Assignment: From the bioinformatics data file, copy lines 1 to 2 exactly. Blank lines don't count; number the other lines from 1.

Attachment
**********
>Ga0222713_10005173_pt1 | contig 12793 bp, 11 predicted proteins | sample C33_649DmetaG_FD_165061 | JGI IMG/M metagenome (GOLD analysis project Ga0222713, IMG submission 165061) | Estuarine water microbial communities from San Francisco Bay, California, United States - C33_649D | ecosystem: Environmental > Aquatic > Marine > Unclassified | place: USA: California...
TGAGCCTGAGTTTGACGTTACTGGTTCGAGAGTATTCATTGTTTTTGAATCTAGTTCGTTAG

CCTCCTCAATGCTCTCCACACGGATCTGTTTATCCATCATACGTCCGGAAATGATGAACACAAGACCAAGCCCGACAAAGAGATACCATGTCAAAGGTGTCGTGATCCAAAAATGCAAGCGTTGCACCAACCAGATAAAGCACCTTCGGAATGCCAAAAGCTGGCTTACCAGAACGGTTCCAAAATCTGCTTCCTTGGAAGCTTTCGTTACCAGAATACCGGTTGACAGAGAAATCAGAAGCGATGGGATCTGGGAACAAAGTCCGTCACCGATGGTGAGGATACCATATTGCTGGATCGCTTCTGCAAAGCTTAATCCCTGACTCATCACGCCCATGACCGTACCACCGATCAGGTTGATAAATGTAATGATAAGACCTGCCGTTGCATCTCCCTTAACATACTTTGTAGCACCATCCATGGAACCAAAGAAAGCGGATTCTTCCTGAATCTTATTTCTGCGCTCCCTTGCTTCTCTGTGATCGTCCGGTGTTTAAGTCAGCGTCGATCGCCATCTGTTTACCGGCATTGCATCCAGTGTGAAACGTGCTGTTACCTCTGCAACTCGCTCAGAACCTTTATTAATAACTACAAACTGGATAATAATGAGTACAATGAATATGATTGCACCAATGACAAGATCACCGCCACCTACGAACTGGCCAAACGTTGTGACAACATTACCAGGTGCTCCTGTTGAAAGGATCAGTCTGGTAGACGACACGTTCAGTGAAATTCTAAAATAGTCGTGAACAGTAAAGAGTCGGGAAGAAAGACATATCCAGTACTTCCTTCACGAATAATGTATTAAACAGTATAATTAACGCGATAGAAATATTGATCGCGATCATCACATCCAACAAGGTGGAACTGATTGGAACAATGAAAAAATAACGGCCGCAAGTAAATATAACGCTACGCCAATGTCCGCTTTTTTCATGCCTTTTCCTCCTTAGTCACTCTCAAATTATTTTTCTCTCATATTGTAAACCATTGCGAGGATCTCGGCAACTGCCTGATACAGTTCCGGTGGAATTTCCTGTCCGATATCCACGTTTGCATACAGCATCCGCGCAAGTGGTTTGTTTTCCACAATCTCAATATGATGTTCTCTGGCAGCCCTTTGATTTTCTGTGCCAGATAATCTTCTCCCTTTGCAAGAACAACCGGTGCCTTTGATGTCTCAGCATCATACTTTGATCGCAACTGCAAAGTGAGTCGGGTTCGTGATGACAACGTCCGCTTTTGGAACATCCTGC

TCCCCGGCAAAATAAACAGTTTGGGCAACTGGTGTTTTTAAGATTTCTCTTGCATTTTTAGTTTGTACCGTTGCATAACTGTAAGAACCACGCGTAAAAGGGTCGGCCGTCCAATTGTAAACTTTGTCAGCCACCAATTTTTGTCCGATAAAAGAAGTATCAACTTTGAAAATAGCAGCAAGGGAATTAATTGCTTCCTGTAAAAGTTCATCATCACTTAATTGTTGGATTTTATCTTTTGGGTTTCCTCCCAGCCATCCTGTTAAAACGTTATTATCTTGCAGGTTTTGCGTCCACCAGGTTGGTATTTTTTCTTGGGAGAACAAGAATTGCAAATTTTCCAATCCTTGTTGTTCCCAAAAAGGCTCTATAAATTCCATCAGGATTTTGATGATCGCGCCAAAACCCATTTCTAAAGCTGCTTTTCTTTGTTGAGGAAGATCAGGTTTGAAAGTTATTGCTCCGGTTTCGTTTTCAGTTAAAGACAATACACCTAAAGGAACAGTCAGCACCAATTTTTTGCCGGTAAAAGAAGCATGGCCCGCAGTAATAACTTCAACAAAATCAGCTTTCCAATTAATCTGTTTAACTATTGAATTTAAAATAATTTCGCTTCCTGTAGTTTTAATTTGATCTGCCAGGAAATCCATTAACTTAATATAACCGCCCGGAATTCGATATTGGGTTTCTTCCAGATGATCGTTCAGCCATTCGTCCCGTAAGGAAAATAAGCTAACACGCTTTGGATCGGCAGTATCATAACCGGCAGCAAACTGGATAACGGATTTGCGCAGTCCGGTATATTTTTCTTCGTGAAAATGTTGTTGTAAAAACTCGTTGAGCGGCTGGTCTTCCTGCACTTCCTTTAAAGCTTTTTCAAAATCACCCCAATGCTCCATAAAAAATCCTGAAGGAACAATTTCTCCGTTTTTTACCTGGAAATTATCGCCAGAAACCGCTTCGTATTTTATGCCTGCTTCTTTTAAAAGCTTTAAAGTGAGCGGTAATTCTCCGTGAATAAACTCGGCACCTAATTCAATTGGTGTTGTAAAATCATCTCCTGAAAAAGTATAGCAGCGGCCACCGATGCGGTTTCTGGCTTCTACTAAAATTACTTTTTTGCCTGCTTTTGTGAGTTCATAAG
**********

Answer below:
>Ga0222713_10005173_pt1 | contig 12793 bp, 11 predicted proteins | sample C33_649DmetaG_FD_165061 | JGI IMG/M metagenome (GOLD analysis project Ga0222713, IMG submission 165061) | Estuarine water microbial communities from San Francisco Bay, California, United States - C33_649D | ecosystem: Environmental > Aquatic > Marine > Unclassified | place: USA: California...
TGAGCCTGAGTTTGACGTTACTGGTTCGAGAGTATTCATTGTTTTTGAATCTAGTTCGTTAG